Commentary Magazine


The Economics of Farming

To the Editor:

I regret that Asher Brynes’ “Economics of the Farm Problem” appeared in your August issue, for it is a poor month for a farmer to take the time to answer each of his provocative statements. But his use of the Conger dairy farm as “a splendid example” of the farmer unjustly bleeding the taxpayer is a blatant distortion. . . .

The facts which appear in Mrs. Conger’s article concerning the Congers’ income and net worth are as follows: the farm contains 720 acres, produces 1,000 quarts of milk per day, and receives an average price of 8.1 cents per quart. The herd consists of 100 head of registered Holstein milking cows and 100 young stock. The Congers grow 61 acres of wheat, and received in 1959 the loan price of $1.98 per bushel. Their sale of wheat was less than 9 per cent of their gross income. The farm is located in Southeastern Kansas, an area which has “poorer soil” than other sections of the state. Aside from an aerial photo of the farm there is no other “fact” presented. . . .

From the above Mr. Brynes assumes that the Holsteins are worth $600 apiece. As an owner of registered Holsteins, I would suggest that Mr. Brynes should be able to buy the Conger herd at an average price of no more than $300, perhaps less in Southeastern Kansas where the milk price appears to be quite low.

“Farmland,” writes Mr. Brynes, “averages $111 per acre. Since this is an unusually well run farm, the land is easily worth $125 an acre or $90,000.” He then assumes the buildings are worth $50,000 for a farm value of $140,000. The fly in the ointment is that the figure of $111 per acre for farmland includes improvements. . . . I suspect that if Mr. Brynes made a firm offer of $140,000 he might find himself the owner of the Conger dairy farm including stock and equipment and a radically changed point of view.

Mr. Brynes estimates a mortgage at $30,000 so “the Congers could sell out if they chose, for a quarter of a million dollars. . . . Thus in two thirds of the time it takes salaried persons employed by the government or industry to accumulate a retirement fund, the Congers have arrived. . .” Even assuming the validity of these figures, how can one compare a man who invests his savings in his own enterprise with a salaried employee? Would not a comparison with those who started their own manufacturing or retail firms in 1939 be more appropriate?

Using simple arithmetic, Mr. Brynes calculated the gross income of the Conger farm at $32,000, but objects to Mrs. Conger’s system of bookkeeping which involves deducting a fair investment return of 6 per cent on net working capital and 4 per cent on net fixed capital before figuring profit. According to Mrs. Conger, the farm made little if any profit since 1952. But if a more conventional accounting system were used, it is hard to believe that the farm made any profit at all on a gross income of $32,000.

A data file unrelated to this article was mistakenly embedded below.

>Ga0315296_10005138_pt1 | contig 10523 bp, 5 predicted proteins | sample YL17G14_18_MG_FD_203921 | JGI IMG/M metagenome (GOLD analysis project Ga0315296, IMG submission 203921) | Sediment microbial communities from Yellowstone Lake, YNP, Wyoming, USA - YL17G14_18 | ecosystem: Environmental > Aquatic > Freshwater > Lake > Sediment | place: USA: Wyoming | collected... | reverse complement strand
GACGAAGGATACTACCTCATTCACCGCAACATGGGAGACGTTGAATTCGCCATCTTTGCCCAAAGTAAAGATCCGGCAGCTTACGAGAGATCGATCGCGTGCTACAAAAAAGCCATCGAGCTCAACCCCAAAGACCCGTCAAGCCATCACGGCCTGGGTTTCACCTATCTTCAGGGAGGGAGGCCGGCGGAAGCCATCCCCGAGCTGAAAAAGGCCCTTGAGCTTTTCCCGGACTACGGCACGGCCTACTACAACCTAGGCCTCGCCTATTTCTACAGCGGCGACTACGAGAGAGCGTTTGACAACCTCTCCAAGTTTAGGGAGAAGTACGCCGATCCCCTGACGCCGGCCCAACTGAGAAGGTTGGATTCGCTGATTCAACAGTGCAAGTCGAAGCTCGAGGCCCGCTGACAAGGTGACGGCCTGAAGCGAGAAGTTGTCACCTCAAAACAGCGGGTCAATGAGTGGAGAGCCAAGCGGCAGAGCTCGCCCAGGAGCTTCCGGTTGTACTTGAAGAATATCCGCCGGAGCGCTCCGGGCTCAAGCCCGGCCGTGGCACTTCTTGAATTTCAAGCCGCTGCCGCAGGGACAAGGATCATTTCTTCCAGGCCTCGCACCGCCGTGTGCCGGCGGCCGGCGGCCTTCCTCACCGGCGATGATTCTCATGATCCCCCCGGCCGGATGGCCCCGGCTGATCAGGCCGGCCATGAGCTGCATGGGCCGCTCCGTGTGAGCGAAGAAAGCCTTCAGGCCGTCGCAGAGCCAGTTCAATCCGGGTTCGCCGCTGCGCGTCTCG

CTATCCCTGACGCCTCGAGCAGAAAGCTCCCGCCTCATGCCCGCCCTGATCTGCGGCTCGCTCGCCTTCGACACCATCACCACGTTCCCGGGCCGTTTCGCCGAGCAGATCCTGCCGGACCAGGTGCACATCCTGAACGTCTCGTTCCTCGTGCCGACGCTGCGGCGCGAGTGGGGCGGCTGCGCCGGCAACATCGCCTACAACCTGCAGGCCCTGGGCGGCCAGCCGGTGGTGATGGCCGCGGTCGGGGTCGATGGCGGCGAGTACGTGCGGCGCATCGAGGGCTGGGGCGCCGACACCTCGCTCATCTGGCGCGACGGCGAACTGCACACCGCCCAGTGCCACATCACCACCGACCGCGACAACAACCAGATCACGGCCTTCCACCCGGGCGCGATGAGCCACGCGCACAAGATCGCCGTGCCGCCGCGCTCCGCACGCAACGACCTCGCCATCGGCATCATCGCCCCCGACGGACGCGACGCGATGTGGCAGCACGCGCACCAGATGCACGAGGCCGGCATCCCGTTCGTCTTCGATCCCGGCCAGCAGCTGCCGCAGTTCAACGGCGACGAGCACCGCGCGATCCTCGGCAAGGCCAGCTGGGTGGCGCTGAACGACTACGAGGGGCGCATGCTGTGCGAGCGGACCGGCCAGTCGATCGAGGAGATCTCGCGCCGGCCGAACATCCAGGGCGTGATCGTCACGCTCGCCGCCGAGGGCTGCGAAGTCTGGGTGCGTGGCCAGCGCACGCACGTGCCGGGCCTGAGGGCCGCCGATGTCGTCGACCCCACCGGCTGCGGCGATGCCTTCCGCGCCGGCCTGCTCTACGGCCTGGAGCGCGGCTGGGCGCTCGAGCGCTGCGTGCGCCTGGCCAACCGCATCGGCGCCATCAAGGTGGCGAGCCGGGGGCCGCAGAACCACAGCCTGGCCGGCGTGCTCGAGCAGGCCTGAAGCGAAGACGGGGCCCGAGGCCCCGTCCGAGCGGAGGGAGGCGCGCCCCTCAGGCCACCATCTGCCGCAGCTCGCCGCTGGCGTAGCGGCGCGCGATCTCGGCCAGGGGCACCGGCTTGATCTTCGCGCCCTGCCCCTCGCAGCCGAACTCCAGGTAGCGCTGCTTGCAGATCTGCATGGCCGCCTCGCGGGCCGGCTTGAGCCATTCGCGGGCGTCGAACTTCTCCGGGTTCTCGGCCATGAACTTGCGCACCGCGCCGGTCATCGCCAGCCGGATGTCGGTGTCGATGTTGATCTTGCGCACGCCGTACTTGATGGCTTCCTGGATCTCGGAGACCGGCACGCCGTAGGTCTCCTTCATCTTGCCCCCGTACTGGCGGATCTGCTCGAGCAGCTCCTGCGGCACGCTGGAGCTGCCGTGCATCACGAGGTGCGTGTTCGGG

The Congers must employ at least two full-time men plus part-time help at harvest. Using conservative estimates for wages, taxes, equipment, livestock and plant depreciation, feed concentrates, seed . . . etc., there is hardly room for profit.

The above assumptions are based on the same questionable premises that are used by Mr. Brynes. . . . My point is that an armchair analysis of a single dairy farm is a poor thing from which to generalize. . . .

The following is presented in more general rebuttal of Mr. Brynes’ thesis:

  1. National personal income rose 6 per cent in 1959 over 1958; agricultural income dropped 13 per cent—Commerce Department release of August 14.
  2. According to Washington statistics, the American family spends a smaller proportion of its income (including taxes for farm subsidies) for food—excluding processing and packaging—than before the current programs were inaugurated.
  3. “Every industrial nation in the world—that is, every rich society in the Western world—pays subsidies of one kind or another to agriculture. This does not make such subsidies ‘right,’ but it is strong presumptive evidence that agriculture cannot operate as an atomistic, free-market industry in a world of controls and administrative wage and price setting for other industries.”—Concluding paragraph of “Farm Policy: A Look Backward and Forward” by Lauren Soth in July 1960 issue of Social Research.

Ralph O. Samuel
Ivyland, Pa

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To the Editor:

Mr. Brynes uses facts and figures to suit his purpose. For example, he claims that current annual expenditures for the support and subsidizing of agriculture are $6 billion. He disregards the fact that farmers are not the sole recipients of this money. The $6 billion includes sums spent for feeding school children, for emergency famine relief, for the delivery of food to friendly nations in exchange for local currencies, for food bartered for stockpile materials, etc.